AWE Nite: Holographic Zoom, Anyone?- Presented by Looking Glass Factory took place on December 17 on Zoom. Panelists included CEO & Co-Founder of Looking Glass Factory Shawn Frayne, CEO of Metastage Christina Heler, VP of Business Development & Strategy at Spatial Jacob Loewenstein, and Senior Manager of Strategic Alliances at Zoom Ryan Tong. It was moderated by investor and founder of AWE and Super Ventures Ori Inbar.
Inbar began by dedicating the event to the future, and asking the question of the night: are we ready for holorgaphic communications? Inbar introduced the panel, and then jumped right in on asking questions of the panel of experts. The Q&A can be seen below (please be aware, the Q&A written out below is a summation of what was said by all panel members, and is not an exact transcript. Please see below for the full video of the event)
Q: What does holographic zoom mean to you, and what’s so good about it?
We always try to do everything we can to imitate real presence. The telephone improved on presence, then video calls. Holographic communications are the next step. It also holds the potential to replace travel within the next year. Zoom ushered in the arrival of “stupidly easy to use video call.” Once holographic communications cross the convenience barrier, it will be the natural way to communicate.
Q: What are the challenges? Why aren’t we there yet?
Time-to. Again it’s the convenience barrier. It needs to be something that people can just jump into in seconds. On top of that, the quality needs to be up to par. If the quality is low, then the presence is affected, and it doesn’t do what it’s designed to. People need to be able to have high-quality, instantaneous communication, and it needs to be easy for them to access. Headset-free is another consideration. Is this something that you can have ambiently on in the background, either paying attention to it or not? Is it something that multiple people can gather around? The process to get there will come in two phases:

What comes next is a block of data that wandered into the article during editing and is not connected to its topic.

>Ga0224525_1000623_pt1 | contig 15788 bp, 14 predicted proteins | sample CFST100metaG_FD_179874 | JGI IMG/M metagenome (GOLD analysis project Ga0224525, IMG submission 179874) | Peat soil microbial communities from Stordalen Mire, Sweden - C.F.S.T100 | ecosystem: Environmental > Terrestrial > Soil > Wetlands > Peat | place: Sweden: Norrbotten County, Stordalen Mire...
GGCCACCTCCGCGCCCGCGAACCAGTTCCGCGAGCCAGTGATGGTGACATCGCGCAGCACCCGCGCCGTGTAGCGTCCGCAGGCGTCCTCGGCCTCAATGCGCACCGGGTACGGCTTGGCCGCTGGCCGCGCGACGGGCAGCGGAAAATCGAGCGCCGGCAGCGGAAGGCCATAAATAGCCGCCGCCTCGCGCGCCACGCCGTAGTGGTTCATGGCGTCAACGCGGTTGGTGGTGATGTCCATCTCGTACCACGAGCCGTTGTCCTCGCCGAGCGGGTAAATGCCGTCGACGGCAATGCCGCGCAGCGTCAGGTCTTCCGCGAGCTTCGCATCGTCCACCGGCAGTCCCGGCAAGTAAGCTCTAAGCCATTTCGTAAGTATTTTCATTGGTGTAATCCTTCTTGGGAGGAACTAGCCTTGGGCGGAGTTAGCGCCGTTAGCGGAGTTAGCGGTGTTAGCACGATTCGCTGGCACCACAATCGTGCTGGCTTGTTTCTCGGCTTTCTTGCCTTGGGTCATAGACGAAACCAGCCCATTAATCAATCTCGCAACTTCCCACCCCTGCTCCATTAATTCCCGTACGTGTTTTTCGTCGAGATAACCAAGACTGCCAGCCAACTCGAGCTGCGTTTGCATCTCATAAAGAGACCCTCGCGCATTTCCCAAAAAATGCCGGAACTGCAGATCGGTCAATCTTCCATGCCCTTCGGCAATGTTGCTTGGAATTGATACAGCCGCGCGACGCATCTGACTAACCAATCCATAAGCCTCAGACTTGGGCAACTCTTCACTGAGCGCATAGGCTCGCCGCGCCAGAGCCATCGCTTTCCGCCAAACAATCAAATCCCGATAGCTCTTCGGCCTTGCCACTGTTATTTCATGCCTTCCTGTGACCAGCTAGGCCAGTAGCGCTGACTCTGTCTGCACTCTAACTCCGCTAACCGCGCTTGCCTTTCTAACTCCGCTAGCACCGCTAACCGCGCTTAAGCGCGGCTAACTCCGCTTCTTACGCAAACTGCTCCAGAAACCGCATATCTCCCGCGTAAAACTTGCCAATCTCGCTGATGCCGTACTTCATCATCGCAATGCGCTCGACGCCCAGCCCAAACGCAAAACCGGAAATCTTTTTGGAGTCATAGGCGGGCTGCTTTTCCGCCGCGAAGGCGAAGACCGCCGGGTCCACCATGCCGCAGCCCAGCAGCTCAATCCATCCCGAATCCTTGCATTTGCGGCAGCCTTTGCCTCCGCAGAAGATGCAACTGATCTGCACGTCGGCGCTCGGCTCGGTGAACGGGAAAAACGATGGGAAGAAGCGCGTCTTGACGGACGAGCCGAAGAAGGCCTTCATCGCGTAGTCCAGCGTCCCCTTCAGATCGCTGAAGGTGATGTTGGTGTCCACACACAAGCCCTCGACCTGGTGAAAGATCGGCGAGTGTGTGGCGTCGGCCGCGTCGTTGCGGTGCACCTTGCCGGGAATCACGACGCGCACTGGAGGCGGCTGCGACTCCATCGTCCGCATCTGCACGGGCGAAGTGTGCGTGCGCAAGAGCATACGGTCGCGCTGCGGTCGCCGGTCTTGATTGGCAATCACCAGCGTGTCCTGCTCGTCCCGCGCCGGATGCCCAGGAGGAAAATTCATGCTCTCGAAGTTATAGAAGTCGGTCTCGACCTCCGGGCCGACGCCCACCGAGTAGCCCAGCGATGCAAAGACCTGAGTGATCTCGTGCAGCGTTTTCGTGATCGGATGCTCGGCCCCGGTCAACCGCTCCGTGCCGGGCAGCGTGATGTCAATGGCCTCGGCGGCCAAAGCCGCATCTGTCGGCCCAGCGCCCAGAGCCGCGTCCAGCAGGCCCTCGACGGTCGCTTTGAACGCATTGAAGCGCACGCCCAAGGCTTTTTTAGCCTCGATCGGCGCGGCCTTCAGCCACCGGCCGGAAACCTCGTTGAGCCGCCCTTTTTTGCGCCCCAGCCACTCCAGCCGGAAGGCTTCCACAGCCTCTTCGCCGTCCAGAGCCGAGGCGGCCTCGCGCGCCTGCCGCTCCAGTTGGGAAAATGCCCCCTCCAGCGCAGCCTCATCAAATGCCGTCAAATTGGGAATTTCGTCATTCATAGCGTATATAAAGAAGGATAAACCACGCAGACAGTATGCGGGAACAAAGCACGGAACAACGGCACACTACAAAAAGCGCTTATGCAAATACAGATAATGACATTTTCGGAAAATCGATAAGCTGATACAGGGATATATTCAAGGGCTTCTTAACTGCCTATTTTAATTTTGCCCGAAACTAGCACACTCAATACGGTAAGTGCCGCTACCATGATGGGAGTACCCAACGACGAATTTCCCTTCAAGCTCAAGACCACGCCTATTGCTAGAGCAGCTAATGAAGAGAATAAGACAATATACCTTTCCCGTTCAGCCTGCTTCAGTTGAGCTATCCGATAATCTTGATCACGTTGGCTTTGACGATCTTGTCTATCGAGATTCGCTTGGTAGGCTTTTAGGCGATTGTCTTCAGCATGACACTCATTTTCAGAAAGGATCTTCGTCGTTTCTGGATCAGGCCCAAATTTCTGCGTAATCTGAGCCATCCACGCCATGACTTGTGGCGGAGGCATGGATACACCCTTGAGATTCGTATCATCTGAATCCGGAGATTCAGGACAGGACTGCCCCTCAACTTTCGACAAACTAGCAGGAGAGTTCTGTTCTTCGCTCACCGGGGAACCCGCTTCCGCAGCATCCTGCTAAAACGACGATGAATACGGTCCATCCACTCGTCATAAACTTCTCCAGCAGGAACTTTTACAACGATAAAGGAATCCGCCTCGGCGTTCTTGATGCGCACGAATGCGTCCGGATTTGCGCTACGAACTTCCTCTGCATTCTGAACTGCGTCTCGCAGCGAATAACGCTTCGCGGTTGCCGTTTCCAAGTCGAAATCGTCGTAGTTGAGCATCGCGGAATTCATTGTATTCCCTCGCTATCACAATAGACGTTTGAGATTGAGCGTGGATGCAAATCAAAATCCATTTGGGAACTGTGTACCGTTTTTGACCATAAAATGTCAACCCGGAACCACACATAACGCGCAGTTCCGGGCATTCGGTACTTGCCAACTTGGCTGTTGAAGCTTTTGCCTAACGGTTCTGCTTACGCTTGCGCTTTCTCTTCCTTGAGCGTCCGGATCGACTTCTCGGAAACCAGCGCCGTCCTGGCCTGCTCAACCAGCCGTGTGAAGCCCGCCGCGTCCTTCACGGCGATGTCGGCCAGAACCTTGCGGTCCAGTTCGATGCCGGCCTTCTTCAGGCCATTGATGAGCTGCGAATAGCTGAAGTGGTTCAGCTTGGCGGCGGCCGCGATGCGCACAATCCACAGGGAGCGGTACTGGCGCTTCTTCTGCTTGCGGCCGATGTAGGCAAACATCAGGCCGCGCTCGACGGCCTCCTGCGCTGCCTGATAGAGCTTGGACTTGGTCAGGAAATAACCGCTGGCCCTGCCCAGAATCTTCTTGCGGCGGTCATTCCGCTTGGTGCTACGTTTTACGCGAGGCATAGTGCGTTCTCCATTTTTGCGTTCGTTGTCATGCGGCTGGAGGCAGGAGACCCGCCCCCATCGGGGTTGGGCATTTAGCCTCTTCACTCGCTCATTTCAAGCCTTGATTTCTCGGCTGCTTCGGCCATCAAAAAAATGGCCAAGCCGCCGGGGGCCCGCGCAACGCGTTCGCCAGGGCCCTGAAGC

1- Starting next year, users will need to have one or two depth cameras for recording, and this can be translated into mocap (motion capture) controlled avatars
2- In the next few years, this will then transition to image-based capture and display, and this is really what we’re working towards.
At this point, Inbar passed the floor to Frayne, who showed a demo-video and talked about his company’s newest product, the Looking Glass Portrait.
He spoke on the excitement from the community on the product, and the incredbile reaction to the Kickstarter campaign, which reached its goal of $50,000 in under 45 minutes, and which at the time of the event had broken $1M, and since reached nearly $2.2M, 44X the original goal (at time of writing).
The improvements that the Portrait make on the company's old system include that holograms can now extend beyond the frame of the display, and has a fully stand-alone mode.
Q for Jacob Loewenstein: So Zoom isn’t quite where you are at yet with Spatial, although they’re thinking about it, so you have a head start. How do you make use of it, and what do you do when they apply their market penetration to catch up?
A: It’s the same as what Ryan said in that they welcome competition. No one is entitled to win the space, it goes to who can produce the best product. Often, the incumbent can’t come to the next phase as strong because they have to maintain their existing platform and keep that steady, whereas startups don’t have the same massive overhead and demands. On top of that Spatial “is Switzerland” with a lot of partnerships throughout the industry. They’re not looking to replace anyone or make enemies, just fill in a gap and do it the best.